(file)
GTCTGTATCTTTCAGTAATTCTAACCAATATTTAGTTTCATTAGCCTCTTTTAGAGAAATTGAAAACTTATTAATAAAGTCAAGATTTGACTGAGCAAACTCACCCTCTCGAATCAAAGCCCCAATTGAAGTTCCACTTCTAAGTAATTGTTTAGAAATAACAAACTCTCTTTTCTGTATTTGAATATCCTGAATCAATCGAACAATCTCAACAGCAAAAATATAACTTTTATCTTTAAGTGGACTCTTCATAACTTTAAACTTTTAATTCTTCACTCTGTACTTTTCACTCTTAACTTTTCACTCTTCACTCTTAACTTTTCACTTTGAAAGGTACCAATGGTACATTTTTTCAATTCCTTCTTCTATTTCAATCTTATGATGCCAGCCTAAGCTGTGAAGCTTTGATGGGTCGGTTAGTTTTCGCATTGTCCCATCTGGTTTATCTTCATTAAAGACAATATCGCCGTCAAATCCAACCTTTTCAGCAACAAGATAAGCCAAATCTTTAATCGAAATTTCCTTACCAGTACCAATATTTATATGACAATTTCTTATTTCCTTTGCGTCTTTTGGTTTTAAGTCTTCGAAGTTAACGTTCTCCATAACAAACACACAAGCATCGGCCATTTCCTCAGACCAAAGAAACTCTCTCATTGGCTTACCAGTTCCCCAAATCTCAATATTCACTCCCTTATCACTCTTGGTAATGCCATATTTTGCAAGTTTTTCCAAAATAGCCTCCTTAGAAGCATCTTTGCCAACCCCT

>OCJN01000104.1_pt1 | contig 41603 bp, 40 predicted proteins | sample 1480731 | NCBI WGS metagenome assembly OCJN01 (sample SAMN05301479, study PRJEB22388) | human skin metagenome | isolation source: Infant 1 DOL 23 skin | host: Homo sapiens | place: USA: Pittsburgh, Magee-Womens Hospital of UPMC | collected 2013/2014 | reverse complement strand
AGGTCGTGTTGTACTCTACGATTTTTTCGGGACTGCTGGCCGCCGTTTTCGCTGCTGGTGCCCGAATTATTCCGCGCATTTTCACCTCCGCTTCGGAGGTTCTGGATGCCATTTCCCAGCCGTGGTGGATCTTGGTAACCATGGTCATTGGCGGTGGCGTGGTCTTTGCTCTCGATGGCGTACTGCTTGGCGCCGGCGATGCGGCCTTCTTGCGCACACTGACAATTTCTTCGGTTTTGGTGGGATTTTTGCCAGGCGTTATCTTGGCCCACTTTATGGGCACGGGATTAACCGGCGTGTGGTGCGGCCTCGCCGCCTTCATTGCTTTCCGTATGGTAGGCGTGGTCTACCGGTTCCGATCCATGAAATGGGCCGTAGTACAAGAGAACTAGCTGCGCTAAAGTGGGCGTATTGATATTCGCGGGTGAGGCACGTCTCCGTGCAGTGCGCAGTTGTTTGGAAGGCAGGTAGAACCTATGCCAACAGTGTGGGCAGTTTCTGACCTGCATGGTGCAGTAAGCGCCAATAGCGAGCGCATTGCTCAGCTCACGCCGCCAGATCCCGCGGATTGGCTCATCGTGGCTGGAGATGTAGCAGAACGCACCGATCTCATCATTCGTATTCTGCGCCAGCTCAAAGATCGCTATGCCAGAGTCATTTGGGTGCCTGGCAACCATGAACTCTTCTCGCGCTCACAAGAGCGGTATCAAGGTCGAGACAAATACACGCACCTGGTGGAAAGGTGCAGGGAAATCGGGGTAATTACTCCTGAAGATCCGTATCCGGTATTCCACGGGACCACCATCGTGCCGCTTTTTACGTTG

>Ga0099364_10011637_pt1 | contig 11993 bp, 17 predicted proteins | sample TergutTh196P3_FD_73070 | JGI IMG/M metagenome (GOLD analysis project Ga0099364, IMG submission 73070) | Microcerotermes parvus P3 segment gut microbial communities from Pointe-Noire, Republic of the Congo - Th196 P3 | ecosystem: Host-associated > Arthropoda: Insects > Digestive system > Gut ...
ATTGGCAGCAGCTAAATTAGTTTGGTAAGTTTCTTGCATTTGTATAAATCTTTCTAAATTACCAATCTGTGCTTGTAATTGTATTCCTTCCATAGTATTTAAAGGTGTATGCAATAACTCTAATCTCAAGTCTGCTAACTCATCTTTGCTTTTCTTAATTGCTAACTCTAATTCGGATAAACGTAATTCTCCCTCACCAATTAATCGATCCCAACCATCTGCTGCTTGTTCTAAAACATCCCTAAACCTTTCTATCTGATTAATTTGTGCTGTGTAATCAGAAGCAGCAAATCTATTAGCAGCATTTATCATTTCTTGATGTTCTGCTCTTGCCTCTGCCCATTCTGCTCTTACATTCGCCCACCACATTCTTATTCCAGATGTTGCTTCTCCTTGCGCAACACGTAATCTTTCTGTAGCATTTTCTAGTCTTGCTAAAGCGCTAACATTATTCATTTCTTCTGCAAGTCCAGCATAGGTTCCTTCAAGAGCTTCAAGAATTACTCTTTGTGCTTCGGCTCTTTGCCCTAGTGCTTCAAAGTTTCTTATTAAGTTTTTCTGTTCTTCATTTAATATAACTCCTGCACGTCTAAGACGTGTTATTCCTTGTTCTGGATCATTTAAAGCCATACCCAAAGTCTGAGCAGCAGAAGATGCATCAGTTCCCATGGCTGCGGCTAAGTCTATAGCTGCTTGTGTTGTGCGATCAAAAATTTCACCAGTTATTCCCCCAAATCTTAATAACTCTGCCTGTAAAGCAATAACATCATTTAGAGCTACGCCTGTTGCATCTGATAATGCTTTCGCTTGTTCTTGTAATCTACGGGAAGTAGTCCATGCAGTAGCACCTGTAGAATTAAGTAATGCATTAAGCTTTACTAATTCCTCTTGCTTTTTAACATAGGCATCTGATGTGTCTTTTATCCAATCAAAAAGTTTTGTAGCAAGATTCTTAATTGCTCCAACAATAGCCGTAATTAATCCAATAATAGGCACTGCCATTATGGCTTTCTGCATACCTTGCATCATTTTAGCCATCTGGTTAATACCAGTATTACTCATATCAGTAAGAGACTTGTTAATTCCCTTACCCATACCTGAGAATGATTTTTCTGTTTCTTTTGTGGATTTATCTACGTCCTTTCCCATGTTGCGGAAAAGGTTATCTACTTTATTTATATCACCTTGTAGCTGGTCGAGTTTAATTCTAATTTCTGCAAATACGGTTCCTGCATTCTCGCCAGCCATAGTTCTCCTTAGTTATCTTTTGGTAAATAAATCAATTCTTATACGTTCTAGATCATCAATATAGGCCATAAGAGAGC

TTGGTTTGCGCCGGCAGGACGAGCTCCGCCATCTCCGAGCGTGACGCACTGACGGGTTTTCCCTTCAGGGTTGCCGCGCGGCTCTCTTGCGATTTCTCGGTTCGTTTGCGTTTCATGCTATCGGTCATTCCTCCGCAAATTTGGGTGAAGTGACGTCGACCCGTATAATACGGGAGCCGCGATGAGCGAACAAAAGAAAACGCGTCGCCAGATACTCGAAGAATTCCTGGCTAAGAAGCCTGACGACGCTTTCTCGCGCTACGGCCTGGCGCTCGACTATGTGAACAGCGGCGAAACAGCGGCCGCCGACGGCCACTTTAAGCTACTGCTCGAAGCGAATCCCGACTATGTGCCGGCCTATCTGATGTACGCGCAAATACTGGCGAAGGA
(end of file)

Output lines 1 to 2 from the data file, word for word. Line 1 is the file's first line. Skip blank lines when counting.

GTCTGTATCTTTCAGTAATTCTAACCAATATTTAGTTTCATTAGCCTCTTTTAGAGAAATTGAAAACTTATTAATAAAGTCAAGATTTGACTGAGCAAACTCACCCTCTCGAATCAAAGCCCCAATTGAAGTTCCACTTCTAAGTAATTGTTTAGAAATAACAAACTCTCTTTTCTGTATTTGAATATCCTGAATCAATCGAACAATCTCAACAGCAAAAATATAACTTTTATCTTTAAGTGGACTCTTCATAACTTTAAACTTTTAATTCTTCACTCTGTACTTTTCACTCTTAACTTTTCACTCTTCACTCTTAACTTTTCACTTTGAAAGGTACCAATGGTACATTTTTTCAATTCCTTCTTCTATTTCAATCTTATGATGCCAGCCTAAGCTGTGAAGCTTTGATGGGTCGGTTAGTTTTCGCATTGTCCCATCTGGTTTATCTTCATTAAAGACAATATCGCCGTCAAATCCAACCTTTTCAGCAACAAGATAAGCCAAATCTTTAATCGAAATTTCCTTACCAGTACCAATATTTATATGACAATTTCTTATTTCCTTTGCGTCTTTTGGTTTTAAGTCTTCGAAGTTAACGTTCTCCATAACAAACACACAAGCATCGGCCATTTCCTCAGACCAAAGAAACTCTCTCATTGGCTTACCAGTTCCCCAAATCTCAATATTCACTCCCTTATCACTCTTGGTAATGCCATATTTTGCAAGTTTTTCCAAAATAGCCTCCTTAGAAGCATCTTTGCCAACCCCT

>OCJN01000104.1_pt1 | contig 41603 bp, 40 predicted proteins | sample 1480731 | NCBI WGS metagenome assembly OCJN01 (sample SAMN05301479, study PRJEB22388) | human skin metagenome | isolation source: Infant 1 DOL 23 skin | host: Homo sapiens | place: USA: Pittsburgh, Magee-Womens Hospital of UPMC | collected 2013/2014 | reverse complement strand